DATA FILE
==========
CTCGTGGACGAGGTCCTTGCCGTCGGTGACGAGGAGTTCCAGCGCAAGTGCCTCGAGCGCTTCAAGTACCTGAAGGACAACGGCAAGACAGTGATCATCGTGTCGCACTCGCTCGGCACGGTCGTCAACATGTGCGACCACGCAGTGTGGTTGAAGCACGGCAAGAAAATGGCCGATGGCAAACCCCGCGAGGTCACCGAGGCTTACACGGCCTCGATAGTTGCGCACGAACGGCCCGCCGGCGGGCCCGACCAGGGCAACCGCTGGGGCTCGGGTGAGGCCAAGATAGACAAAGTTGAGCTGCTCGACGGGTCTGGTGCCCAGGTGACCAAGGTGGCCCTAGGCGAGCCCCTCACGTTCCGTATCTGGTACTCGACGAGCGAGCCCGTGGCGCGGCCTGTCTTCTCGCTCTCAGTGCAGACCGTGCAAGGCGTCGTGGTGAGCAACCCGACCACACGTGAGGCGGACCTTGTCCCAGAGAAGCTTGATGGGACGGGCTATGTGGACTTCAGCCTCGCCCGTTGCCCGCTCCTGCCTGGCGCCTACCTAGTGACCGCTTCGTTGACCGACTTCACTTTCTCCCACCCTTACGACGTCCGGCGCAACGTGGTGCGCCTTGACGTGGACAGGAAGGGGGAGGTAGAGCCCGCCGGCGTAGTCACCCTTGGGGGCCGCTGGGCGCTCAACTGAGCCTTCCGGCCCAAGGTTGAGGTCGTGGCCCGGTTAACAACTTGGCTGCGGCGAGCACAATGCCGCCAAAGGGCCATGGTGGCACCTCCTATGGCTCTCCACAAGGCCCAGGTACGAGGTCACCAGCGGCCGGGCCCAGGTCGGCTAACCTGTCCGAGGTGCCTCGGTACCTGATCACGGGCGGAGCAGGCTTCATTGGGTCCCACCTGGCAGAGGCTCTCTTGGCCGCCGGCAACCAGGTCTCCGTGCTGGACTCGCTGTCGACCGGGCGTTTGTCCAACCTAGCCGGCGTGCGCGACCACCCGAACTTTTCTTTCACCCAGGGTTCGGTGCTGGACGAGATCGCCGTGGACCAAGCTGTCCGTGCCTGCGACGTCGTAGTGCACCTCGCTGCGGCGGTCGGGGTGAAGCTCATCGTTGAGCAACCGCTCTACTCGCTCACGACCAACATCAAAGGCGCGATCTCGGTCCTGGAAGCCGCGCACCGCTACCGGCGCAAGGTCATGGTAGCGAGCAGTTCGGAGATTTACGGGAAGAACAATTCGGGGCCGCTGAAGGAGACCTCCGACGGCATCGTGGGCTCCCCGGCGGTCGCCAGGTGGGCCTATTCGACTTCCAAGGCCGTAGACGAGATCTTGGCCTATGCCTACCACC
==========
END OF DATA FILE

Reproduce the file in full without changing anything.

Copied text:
CTCGTGGACGAGGTCCTTGCCGTCGGTGACGAGGAGTTCCAGCGCAAGTGCCTCGAGCGCTTCAAGTACCTGAAGGACAACGGCAAGACAGTGATCATCGTGTCGCACTCGCTCGGCACGGTCGTCAACATGTGCGACCACGCAGTGTGGTTGAAGCACGGCAAGAAAATGGCCGATGGCAAACCCCGCGAGGTCACCGAGGCTTACACGGCCTCGATAGTTGCGCACGAACGGCCCGCCGGCGGGCCCGACCAGGGCAACCGCTGGGGCTCGGGTGAGGCCAAGATAGACAAAGTTGAGCTGCTCGACGGGTCTGGTGCCCAGGTGACCAAGGTGGCCCTAGGCGAGCCCCTCACGTTCCGTATCTGGTACTCGACGAGCGAGCCCGTGGCGCGGCCTGTCTTCTCGCTCTCAGTGCAGACCGTGCAAGGCGTCGTGGTGAGCAACCCGACCACACGTGAGGCGGACCTTGTCCCAGAGAAGCTTGATGGGACGGGCTATGTGGACTTCAGCCTCGCCCGTTGCCCGCTCCTGCCTGGCGCCTACCTAGTGACCGCTTCGTTGACCGACTTCACTTTCTCCCACCCTTACGACGTCCGGCGCAACGTGGTGCGCCTTGACGTGGACAGGAAGGGGGAGGTAGAGCCCGCCGGCGTAGTCACCCTTGGGGGCCGCTGGGCGCTCAACTGAGCCTTCCGGCCCAAGGTTGAGGTCGTGGCCCGGTTAACAACTTGGCTGCGGCGAGCACAATGCCGCCAAAGGGCCATGGTGGCACCTCCTATGGCTCTCCACAAGGCCCAGGTACGAGGTCACCAGCGGCCGGGCCCAGGTCGGCTAACCTGTCCGAGGTGCCTCGGTACCTGATCACGGGCGGAGCAGGCTTCATTGGGTCCCACCTGGCAGAGGCTCTCTTGGCCGCCGGCAACCAGGTCTCCGTGCTGGACTCGCTGTCGACCGGGCGTTTGTCCAACCTAGCCGGCGTGCGCGACCACCCGAACTTTTCTTTCACCCAGGGTTCGGTGCTGGACGAGATCGCCGTGGACCAAGCTGTCCGTGCCTGCGACGTCGTAGTGCACCTCGCTGCGGCGGTCGGGGTGAAGCTCATCGTTGAGCAACCGCTCTACTCGCTCACGACCAACATCAAAGGCGCGATCTCGGTCCTGGAAGCCGCGCACCGCTACCGGCGCAAGGTCATGGTAGCGAGCAGTTCGGAGATTTACGGGAAGAACAATTCGGGGCCGCTGAAGGAGACCTCCGACGGCATCGTGGGCTCCCCGGCGGTCGCCAGGTGGGCCTATTCGACTTCCAAGGCCGTAGACGAGATCTTGGCCTATGCCTACCACC